I am a data nerd.
I am a platform geek.
I am passionate about commerce.
These are things that, if you have met me, you know.
What you may not know (unless you have seen the fingernails on my right hand) is that I also am a guitarist.
Music represents a unique creative outlet that I find wildly important. Recently, I have had the opportunity to partner with good friends at LaunchPad Studios, Inc. (in Arvada, Colorado) as a studio musician and a producer on an as needed basis.
Over the last several months, it has been interesting to watch as a high percentage of projects have been funded through Kickstarter. This, in and of itself, is not that suprising…after all, Kickstarter announced this week that their Platform has enabled more than 1 Million backers and more than 100 Million in funding.
Kickstarter is a platform, it enables a commerce workflow, is related to music, and generates a wealth of interesting data. Seems the perfect confluence of events and interests for a Friday night exercise…
I will warn/advise you, in advance, that the purpose of this exercise was not to discuss the methodology by which Kickstarter collects and disburses funds (although that is an interesting discussion) but to analyze the outcome of the funding process itself.
In discussing this process with several of these artists, there are some base assumptions that are made regarding the most popular level of backing, duration of project, etc. And, while experiential knowledge is important, I was interested in whether I could identify any patterns from some simple analysis of data available on the Kickstarter website.
My methodology was not what I would refer to as “rigorously scientific” but the analysis thereof did result in some interesting patterns. continue reading »
It has been a long time since I’ve written on this blog…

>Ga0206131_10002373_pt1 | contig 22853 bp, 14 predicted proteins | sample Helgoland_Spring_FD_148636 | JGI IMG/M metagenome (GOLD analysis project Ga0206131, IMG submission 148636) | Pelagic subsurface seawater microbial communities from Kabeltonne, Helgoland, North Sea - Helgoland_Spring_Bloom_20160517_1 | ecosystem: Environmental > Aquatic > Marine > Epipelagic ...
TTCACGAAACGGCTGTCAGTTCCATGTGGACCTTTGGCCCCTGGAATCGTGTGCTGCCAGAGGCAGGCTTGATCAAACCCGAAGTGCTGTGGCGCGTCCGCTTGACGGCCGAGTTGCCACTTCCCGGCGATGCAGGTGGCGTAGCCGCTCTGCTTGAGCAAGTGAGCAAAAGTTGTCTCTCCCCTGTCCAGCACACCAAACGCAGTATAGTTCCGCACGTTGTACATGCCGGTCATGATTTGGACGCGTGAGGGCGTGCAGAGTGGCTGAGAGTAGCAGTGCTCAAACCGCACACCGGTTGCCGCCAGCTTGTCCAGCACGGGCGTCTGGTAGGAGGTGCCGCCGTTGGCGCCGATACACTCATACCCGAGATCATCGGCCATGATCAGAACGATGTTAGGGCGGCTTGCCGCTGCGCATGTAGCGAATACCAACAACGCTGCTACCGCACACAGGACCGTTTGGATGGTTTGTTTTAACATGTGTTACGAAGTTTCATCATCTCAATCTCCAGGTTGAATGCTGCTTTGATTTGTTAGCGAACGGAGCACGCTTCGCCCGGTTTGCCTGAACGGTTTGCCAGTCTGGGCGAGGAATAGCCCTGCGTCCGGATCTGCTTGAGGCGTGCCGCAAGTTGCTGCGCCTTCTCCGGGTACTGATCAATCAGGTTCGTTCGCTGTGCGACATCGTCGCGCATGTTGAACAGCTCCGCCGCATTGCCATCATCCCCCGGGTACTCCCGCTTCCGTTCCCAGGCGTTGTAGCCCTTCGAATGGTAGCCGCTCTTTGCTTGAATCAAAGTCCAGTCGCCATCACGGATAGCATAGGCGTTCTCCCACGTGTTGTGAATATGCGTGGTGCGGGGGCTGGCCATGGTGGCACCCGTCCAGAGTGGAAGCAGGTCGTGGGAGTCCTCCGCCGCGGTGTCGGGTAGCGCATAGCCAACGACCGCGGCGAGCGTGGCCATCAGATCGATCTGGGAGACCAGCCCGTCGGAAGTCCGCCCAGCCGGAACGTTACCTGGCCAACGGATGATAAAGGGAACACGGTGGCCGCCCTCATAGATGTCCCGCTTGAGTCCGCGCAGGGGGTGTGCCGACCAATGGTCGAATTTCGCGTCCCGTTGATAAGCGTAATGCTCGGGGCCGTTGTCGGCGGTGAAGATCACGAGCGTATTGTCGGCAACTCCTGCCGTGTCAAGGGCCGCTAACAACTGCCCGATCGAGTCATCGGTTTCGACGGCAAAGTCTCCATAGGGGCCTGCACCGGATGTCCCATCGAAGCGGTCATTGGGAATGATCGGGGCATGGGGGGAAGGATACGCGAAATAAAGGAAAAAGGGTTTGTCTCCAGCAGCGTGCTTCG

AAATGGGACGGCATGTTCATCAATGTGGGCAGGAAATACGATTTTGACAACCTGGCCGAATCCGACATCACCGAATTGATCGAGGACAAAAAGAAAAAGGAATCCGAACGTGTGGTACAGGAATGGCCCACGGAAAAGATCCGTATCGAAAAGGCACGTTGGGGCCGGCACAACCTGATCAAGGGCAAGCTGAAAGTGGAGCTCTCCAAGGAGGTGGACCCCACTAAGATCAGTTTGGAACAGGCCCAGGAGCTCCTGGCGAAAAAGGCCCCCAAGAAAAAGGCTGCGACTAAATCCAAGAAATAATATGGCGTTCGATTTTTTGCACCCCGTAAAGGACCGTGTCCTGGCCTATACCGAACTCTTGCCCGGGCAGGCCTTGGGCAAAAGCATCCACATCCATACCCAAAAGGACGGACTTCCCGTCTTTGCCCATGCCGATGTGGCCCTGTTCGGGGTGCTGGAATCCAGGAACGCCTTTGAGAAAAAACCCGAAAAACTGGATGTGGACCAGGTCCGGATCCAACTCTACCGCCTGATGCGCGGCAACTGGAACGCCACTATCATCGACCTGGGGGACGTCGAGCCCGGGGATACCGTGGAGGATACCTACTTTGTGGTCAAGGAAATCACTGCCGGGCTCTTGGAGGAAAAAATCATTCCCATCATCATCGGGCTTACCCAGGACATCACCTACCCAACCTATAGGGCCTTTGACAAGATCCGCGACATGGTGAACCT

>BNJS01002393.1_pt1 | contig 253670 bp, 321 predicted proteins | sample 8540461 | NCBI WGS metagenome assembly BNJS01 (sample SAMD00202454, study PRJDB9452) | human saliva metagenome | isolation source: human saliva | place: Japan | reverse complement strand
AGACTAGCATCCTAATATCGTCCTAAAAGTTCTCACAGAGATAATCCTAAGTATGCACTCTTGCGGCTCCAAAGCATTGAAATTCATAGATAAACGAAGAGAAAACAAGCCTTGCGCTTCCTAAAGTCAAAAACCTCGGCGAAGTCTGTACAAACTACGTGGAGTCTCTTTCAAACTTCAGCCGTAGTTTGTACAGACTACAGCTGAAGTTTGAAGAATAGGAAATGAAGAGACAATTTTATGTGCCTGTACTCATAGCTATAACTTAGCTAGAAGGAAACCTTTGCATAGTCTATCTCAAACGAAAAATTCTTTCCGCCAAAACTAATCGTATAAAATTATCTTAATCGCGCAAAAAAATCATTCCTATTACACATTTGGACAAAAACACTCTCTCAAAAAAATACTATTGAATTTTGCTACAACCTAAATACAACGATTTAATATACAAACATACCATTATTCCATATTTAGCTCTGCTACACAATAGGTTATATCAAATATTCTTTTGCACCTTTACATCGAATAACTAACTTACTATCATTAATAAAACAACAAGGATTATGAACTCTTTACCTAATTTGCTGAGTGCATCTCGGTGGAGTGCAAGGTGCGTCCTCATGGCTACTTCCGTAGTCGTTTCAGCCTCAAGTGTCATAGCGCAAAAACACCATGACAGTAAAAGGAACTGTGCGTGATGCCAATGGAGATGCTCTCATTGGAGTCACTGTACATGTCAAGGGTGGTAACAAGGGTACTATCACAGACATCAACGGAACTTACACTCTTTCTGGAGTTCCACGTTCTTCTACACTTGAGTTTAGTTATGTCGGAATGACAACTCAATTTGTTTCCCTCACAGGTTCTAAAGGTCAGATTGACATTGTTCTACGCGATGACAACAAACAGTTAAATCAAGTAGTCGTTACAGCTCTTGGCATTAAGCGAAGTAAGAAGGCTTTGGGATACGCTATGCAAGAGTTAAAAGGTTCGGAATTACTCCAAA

and, frankly, I miss it.
While I have been writing, sometimes at excess, for work purposes…my personal author activities have been overwhelmed by the activities of the summer (see previous posts for more). With that said, my daughter is now healthy and my internal musings desire to be put onto a series of servers in html format.
In August of 2010 I wrote a post entitled Solving Problems: Innovation Upon -or- Innovation In Spite Of. In it, I discussed two blog posts that had similar content and spoke about the import of innovation. At the time, I made the following assertion.
Aoife is doing wonderfully, the surgery was wildly successful, and the process of recuperation has begun.
A few photos, in somewhat chronological order, and omitting the most horrific, are below.
We are blessed by the care and support of our friends, our family, our colleagues…Thanks to all of you.
In my recent post Family Photos: Courtesy of Joseph Jestes Photography, I mentioned that I have been somewhat emotive as of late. This explains the “why”…
It is, in fact, the result of this little one
Gabriella Lirit Hannan, our 4 year old…the big sister, was diagnosed with a heart defect at 9 months old. This defect, called Patent Ductus Arteriosus, was a blood vessel between the aorta and pulmonary artery that should have closed sometime after birth. In her case, and in the case of 2 of every 1,000 full-term births in the United States, the duct doesn’t close.
The procedure for “plugging” (do you like my precise medical terms?) the hole was via a catheter. Relatively simple, outpatient, and it broke my heart to hand my 9 month old to a nurse in sterile garb and watch as they carried her through a door for the procedure.
Gabriella Lirit Hannan has no complications.
She is considered “healed” of her congential heart defect.
When my wife and I found out we were pregnant with Aoife, we asked the doctor about the potential for a similar heart condition. We were assured — not that it would have made much of a difference in anything other than preparation — that additional tests were not necessary. With congenital heart defects occurring so infrequently, the chances of Aoife would have a PDA were miniscule.